Scots firefighters help Serbian counterparts save 4,500 lives

Old Serb engines are replaced with newer models driven from Scotland.
Old Serb engines are replaced with newer models driven from Scotland.
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A documentary looking at the remarkable relationship between a group of Scots firefighters and their counterparts in Serbia will reveal how their efforts have saved thousands of lives.

The BBC Alba programme Stornoway to Serbia: Putting Out The Fire will tell the story of the latest trip organised by the Scottish Emergency Rescue Association (Sera) in partnership with Blythswood Care.

Volunteer Ian Murray is based in Stornoway

Volunteer Ian Murray is based in Stornoway

The group will be seen donating its 50th vehicle since it began working in the region ten years ago.

There is a massive shortage of fire engines and firefighting equipment in Eastern Europe, and most of the group have made similar trips to Moldova and Romania – so the Serbia trip is also a reunion for many good friends.

The documentary follows a group of Stornoway-based firefighters, who joined the team to take five retired fire engines, and one ambulance, to Serbia to be given a new lease of life.

Once at their destination, the team spend a week training both firemen and volunteers so they can make the best use of the repurposed vehicles.

Volunteer Iain Murray, a part-time firefighter who is based in Stornoway, said in the remotest villages in Serbia the firefighters were having to use hammers and chisels to free people trapped in vehicles.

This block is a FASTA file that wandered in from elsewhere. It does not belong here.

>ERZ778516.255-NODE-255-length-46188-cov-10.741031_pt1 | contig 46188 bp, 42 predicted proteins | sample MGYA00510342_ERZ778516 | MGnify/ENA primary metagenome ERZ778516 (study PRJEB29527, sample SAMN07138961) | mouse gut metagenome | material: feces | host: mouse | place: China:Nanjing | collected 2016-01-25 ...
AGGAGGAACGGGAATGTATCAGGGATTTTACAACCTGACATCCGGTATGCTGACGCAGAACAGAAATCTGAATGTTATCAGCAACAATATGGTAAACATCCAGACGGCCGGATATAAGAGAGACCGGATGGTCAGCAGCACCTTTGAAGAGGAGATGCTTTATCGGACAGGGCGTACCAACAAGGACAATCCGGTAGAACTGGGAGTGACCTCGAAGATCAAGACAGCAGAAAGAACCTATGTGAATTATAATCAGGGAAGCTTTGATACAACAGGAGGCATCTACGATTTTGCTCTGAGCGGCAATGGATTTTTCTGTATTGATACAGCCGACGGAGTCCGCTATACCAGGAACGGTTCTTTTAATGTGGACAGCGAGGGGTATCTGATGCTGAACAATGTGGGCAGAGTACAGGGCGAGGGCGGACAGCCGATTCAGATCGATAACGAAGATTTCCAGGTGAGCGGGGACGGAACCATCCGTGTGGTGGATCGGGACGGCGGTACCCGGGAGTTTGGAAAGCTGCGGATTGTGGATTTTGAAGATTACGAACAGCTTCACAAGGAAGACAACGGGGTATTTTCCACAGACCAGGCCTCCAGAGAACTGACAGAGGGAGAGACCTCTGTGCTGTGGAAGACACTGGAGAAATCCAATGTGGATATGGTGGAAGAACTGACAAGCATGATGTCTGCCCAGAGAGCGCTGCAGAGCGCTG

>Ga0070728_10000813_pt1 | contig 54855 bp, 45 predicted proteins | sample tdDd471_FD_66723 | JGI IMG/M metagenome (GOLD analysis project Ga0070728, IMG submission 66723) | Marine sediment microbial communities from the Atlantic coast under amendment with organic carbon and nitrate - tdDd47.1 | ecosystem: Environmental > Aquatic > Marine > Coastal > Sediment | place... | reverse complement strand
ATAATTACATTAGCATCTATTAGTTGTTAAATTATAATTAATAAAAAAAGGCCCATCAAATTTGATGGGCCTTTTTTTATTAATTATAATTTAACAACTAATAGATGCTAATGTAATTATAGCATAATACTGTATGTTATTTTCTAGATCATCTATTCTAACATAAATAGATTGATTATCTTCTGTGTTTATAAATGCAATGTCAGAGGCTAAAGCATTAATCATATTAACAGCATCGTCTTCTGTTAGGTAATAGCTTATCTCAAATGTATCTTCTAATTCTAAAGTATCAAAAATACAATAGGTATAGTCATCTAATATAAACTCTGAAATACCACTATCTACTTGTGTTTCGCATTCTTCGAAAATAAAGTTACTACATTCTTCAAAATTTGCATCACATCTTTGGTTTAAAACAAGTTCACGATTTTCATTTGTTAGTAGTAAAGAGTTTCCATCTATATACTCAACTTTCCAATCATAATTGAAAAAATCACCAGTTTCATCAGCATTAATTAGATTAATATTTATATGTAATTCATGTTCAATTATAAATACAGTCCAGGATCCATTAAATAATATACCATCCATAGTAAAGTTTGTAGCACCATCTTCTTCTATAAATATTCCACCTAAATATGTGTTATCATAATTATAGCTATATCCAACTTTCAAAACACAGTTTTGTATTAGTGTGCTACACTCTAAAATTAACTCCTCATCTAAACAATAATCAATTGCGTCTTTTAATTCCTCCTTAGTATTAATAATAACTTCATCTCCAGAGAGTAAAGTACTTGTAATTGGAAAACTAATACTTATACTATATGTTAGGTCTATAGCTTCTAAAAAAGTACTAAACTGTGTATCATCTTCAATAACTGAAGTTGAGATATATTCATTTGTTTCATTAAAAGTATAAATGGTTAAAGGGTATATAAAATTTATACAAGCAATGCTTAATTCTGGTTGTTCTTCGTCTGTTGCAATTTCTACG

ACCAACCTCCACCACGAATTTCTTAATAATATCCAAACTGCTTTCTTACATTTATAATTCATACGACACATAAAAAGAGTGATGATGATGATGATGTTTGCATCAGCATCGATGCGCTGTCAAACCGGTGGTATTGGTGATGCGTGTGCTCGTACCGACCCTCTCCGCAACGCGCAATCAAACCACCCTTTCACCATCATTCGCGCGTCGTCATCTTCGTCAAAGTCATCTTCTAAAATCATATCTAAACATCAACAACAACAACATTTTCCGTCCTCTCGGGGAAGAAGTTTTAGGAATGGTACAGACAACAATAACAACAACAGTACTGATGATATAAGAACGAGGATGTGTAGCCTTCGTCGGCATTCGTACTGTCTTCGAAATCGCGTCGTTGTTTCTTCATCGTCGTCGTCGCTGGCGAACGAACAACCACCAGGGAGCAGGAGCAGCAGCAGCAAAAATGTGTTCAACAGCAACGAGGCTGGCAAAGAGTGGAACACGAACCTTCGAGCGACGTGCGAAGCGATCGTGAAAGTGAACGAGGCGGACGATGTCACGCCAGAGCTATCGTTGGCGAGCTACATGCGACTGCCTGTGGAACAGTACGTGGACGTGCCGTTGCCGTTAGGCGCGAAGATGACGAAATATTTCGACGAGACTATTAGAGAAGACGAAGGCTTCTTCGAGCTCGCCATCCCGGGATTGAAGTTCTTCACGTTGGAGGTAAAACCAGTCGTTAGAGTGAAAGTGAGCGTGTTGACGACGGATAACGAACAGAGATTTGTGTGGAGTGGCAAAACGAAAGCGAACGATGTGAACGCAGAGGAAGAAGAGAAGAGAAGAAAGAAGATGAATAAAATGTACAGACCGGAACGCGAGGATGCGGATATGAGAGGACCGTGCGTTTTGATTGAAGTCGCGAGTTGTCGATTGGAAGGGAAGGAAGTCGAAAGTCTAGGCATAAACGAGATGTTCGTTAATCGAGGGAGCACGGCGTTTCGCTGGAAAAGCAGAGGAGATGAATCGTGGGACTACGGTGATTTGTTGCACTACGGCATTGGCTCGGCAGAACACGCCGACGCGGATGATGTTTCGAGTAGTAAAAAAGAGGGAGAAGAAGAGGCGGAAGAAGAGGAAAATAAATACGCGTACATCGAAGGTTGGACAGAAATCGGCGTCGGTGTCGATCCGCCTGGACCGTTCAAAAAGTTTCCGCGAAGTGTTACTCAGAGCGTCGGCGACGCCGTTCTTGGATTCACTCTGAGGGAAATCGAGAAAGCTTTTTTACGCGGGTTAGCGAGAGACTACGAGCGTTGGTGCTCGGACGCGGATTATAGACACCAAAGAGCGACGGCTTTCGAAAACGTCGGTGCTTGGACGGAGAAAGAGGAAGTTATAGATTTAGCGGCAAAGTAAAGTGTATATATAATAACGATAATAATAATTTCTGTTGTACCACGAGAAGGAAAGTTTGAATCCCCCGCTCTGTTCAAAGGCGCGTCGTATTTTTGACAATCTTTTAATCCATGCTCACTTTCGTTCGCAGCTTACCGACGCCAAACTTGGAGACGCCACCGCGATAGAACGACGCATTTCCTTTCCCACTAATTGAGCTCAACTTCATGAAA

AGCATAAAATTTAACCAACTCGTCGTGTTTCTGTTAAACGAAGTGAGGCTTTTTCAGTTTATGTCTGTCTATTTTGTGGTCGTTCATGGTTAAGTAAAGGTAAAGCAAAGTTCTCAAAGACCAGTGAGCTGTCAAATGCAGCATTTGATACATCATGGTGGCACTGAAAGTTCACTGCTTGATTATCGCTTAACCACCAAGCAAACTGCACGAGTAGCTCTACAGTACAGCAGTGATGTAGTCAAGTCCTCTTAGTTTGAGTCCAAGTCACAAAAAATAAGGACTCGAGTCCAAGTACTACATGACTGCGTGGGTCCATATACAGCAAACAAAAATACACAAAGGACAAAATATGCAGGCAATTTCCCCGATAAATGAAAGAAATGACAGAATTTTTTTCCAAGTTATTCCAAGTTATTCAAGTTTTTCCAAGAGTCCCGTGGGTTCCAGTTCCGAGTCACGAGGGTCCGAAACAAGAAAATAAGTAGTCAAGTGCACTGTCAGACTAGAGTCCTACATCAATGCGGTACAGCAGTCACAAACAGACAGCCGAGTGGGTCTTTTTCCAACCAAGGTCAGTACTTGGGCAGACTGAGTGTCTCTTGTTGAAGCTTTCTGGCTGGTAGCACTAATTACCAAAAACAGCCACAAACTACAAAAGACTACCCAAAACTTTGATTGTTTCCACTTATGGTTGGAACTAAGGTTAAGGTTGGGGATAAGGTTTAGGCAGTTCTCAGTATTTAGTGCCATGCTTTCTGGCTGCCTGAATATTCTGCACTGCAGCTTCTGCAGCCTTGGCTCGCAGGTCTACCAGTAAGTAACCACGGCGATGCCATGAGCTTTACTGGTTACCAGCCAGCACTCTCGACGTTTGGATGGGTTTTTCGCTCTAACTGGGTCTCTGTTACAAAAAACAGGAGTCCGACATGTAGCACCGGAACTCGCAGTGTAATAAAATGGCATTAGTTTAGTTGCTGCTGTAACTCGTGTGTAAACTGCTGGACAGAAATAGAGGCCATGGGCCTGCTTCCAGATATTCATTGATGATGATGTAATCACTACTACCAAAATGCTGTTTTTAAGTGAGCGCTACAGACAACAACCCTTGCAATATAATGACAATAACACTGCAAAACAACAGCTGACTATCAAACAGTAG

He said: “There’s so many poor souls out there – although in the main towns there was a fire engine but out in the sticks there was nothing at all.

“At first the people were a bit cagey as to what we were doing but once we get on the ground and meet the guys they’re just firefighters like ourselves except that they’ve experienced a lot of conflict.

“They’re really keen to learn, I would explain it – if you ended up in a road traffic collision here the fire-brigade would pull up with all their cutting gear, they’ve got all the equipment on the truck, it’s all singing, all dancing.

“Outwith the villages that we’ve been concentrating on, the firefighters don’t even have any transport.

“They’ll turn up at an RTC and they might have hammers and chisels to open the doors and get people out.”

To date an estimated 4,500 lives have been saved thanks to Scottish firefighters making the journey to countries across the Balkans over the last decade.

Serbian firefighter Nikola Sasic said in the programme: “The Serbian Fire Service is really neglected. These fire trucks that we get as part of the project will have a huge impact, stopping fires and saving lives in Serbia.

“With this donation and the training so many more lives will be saved.

“Regardless of being over 20 years old, they’ll replace vehicles which are over 40 years old and have almost no equipment other than hoses,” he added.

At the end of the week, the keys to the vehicles were handed over in an official ceremony, with certificates for the trainees and awards for some of the Scottish volunteers who had completed multiple trips.

Director Daibhidh Martin, of MacTV, travelled with the team and filmed their experiences.

He said: “It was an extraordinary opportunity to see up close the incredible difference Scottish volunteers make in Serbia.”

Before embarking on the Serbia trip the team spent nine months sourcing the retired engines, which had come to the end of their useful lives in Scotland and would otherwise generally have been scrapped.

Then another eight months were spent getting them up to scratch before the multi-skilled volunteers from all over Scotland – a mix of retired, serving and retained firefighters, mechanics, IT specialists and a police officer, took them on their long journey to the Balkans.

BBC Alba, Stornoway to Serbia: Putting Out The Fire, tomorrow, 9pm